Marjorie E. Bond

Monmouth College

Journal of Statistics Education Volume 15, Number 3 (2007), www.amstat.org/publications/jse/v15n3/bondnov07.html

Copyright © 2007 by Marjorie E. Bond all rights reserved. This text may be freely shared among individuals, but it may not be republished in any medium without express written consent from the authors and advance notification of the editor.

I encourage the readers of "Teaching Bits" to read the two articles,
"The Royal Statistical Society Schools Lecture 2004: 'Lies and Statistics'" Part 1 and Part 2.
These articles are from __Teaching Statistics__, Volume 28, Number 2, Summer 2006, and Number 3,
Autumn 2006, respectively, and can be found through the Blackwell Synergy website,
www.blackwell-synergy.com. This site is the home of over 850 journals and holds the contents of
__Teaching Statistics__ journal as well as other Statistics journals published by Blackwell Publishing.
One can review abstracts of articles in __Teaching Statistics__ at the site. Although some articles
are free, most articles do require a subscription fee. However, the two articles discussed here
are free (albeit, finding them does require a little bit of searching).

The articles present a print version of a lecture which was presented to pre-university students in the UK by Frank Duckworth. The lecture series is part of the Royal Statistical Society's outreach program. According to the first article, "The text is adjusted for presentation as a written paper and customized for an international readership. Some author's comments on what happens during the lecture are given in square brackets, as are a few other asides." Written for "international readership" may be stretching the point a bit for an American audience. An instructor may have to help American students understand some of the references, e.g. "football" is "soccer." However, these articles would be excellent articles for either an AP Statistics course or an Introductory Statistics course or a quantitative literacy course. I would suggest that the second article, Part 2, be presented only if students have studied or will study probability in more detail. Whether an instructor discusses the articles at the beginning or the end of the course is debatable. Personally, I would bring them in at the end of the course, but it would be reasonable to use them at the beginning as an introduction to Statistics.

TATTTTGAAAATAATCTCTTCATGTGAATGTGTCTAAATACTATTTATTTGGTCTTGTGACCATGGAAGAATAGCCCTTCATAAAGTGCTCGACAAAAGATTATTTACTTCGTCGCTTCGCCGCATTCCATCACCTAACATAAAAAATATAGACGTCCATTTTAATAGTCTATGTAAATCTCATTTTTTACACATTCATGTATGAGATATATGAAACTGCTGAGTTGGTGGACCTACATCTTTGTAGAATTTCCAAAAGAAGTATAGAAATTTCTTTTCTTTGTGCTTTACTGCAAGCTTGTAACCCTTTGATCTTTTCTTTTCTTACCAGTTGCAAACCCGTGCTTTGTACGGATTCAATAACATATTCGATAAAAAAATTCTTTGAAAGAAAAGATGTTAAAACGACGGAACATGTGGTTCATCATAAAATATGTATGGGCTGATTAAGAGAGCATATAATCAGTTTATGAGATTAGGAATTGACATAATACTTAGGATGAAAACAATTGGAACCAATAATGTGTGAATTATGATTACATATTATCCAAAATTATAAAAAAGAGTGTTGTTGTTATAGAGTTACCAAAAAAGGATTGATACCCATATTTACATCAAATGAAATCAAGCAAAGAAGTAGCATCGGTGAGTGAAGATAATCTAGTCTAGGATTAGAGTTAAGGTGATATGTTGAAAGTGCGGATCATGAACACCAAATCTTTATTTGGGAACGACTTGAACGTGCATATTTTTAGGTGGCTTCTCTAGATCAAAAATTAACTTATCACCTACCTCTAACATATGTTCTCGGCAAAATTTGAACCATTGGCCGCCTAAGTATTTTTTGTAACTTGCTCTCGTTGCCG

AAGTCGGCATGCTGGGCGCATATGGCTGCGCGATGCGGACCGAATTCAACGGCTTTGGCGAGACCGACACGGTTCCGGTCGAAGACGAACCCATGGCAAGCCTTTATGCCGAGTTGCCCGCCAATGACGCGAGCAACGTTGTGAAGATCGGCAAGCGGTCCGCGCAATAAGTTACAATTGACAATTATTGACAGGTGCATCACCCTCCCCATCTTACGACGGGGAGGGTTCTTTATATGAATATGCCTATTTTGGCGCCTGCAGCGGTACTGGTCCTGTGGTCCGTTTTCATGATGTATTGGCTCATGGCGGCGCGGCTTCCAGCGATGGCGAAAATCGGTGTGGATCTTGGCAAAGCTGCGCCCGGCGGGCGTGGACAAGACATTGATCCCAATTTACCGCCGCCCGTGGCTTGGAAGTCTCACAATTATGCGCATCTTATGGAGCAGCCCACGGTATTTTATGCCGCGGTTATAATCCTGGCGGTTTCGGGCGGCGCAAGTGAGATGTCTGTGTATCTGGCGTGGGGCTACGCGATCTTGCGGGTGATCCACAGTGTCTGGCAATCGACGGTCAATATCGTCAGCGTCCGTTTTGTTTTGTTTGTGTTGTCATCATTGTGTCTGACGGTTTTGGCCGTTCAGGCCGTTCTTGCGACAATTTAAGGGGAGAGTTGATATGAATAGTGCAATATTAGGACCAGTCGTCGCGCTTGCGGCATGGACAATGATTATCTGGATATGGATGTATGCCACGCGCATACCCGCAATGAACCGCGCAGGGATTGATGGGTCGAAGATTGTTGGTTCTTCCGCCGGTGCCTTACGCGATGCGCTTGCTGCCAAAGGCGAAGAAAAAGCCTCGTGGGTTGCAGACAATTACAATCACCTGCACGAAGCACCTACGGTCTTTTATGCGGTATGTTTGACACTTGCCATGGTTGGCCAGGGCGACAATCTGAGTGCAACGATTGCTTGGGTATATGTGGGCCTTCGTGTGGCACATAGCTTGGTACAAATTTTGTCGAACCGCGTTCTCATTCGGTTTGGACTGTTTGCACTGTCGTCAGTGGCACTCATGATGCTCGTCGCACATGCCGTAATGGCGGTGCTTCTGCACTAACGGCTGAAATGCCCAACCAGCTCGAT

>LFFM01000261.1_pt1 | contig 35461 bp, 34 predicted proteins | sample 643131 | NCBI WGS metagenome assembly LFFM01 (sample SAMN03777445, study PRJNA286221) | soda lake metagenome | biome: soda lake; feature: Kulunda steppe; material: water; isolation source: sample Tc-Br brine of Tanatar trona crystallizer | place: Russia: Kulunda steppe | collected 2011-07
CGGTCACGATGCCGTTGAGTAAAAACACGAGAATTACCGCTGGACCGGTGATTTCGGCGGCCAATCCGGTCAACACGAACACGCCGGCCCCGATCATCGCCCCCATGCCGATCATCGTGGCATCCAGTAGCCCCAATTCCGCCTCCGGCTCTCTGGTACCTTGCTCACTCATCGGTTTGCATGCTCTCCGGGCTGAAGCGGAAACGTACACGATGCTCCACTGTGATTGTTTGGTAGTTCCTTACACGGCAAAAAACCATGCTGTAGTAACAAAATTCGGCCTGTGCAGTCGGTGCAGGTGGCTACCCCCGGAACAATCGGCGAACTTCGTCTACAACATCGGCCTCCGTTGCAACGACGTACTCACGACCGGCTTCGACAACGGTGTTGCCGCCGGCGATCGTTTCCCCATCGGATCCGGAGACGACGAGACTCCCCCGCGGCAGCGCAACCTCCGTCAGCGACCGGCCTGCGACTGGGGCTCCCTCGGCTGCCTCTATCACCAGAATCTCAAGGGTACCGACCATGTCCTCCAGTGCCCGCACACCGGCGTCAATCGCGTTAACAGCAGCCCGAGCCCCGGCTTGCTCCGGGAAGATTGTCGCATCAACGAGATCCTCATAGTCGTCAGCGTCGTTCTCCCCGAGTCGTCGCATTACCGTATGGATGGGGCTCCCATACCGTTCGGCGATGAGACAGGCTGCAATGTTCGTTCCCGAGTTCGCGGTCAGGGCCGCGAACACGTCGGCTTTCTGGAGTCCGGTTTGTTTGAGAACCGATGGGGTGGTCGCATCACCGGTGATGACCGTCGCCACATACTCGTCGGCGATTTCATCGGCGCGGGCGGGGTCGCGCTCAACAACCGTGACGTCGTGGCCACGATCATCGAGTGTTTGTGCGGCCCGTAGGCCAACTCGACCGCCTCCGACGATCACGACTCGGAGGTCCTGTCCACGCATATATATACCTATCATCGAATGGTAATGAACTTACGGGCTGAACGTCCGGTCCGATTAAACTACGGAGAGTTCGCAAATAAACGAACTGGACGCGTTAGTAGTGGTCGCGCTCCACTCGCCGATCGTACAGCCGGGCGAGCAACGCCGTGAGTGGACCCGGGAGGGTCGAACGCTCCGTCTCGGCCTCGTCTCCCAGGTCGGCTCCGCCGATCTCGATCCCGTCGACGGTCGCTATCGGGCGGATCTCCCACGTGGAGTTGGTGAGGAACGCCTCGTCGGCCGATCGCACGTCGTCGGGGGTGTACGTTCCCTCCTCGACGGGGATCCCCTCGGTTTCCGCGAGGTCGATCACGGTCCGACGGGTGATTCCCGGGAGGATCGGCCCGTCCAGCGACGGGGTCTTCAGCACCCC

The first 5 parts of the Part 1 are essential reading for everyone! Duckworth's point is to "dispel any myths about statistics being associated with lies." In doing this, he explains the " . . . different meanings of the word 'statistics.'" There is the plural meaning "which is synonymous with 'data'", then there is the singular 'statistics' which refers to the discipline. He addresses an example of misleading statistics (plural), and ends the section with ". . . it is not the statistics that lie, and it is not the statisticians who lie; it is the people who present them in a way that conveys the wrong message who are to blame." (I want to get a T-shirt made with this statement on it!) In the section titled, "What Can and What Cannot Statistics Do?", he summarizes tests of significance in layman's terms Š it is a very nice explanation.

The remaining sections address: cause and effect, the law of averages, coin tossing, and Bayes and the law of courts. This last section illustrates DNA profiling when it was still possible that a DNA profile could be shared by several others. The "prosecutorÕs fallacy" is presented which is a misinterpretation of statistics. The article states, "The probability of a man having a matching DNA profile, given that he is innocent, is not the same as the probability of a man being innocent given that he has a matching DNA profile. The probability of the observation given the hypothesis is not the same as the probability of the hypothesis given the observation." Just working on the last part of the quote alone would be a great discussion day in most of our classes.

The second article, Part 2, is a continuation of the lecture but is more probabilistic in nature. The "Monty Hall" problem is presented. Duckworth even discusses the different strategies that the host may have when the host makes an offer to switch and how these different strategies can affect how one would approach deciding whether or not to switch. The next two sections, "Wise After The Event" and "What A Coincidence!" give nice explanations when someone observes an event and then calculates the probability of the event occurring, for example, Thursday being the wettest day of the week and Sunday being the driest day of the week, or winning a lottery twice in a year, or accidentally running into someone you knew 20 years ago while on vacation, etc. Finally, the article ends with two sections discussing gambling, specifically the lottery. Duckworth describes an activity that he has his audience do. This activity would be a great first day of class activity.

I hope that you and your students enjoy these two articles.

Marjorie E. Bond

Department of Mathematics and Computer Science

Monmouth College

Monmouth, IL 61462

U. S. A.
*mebond@monm.edu*

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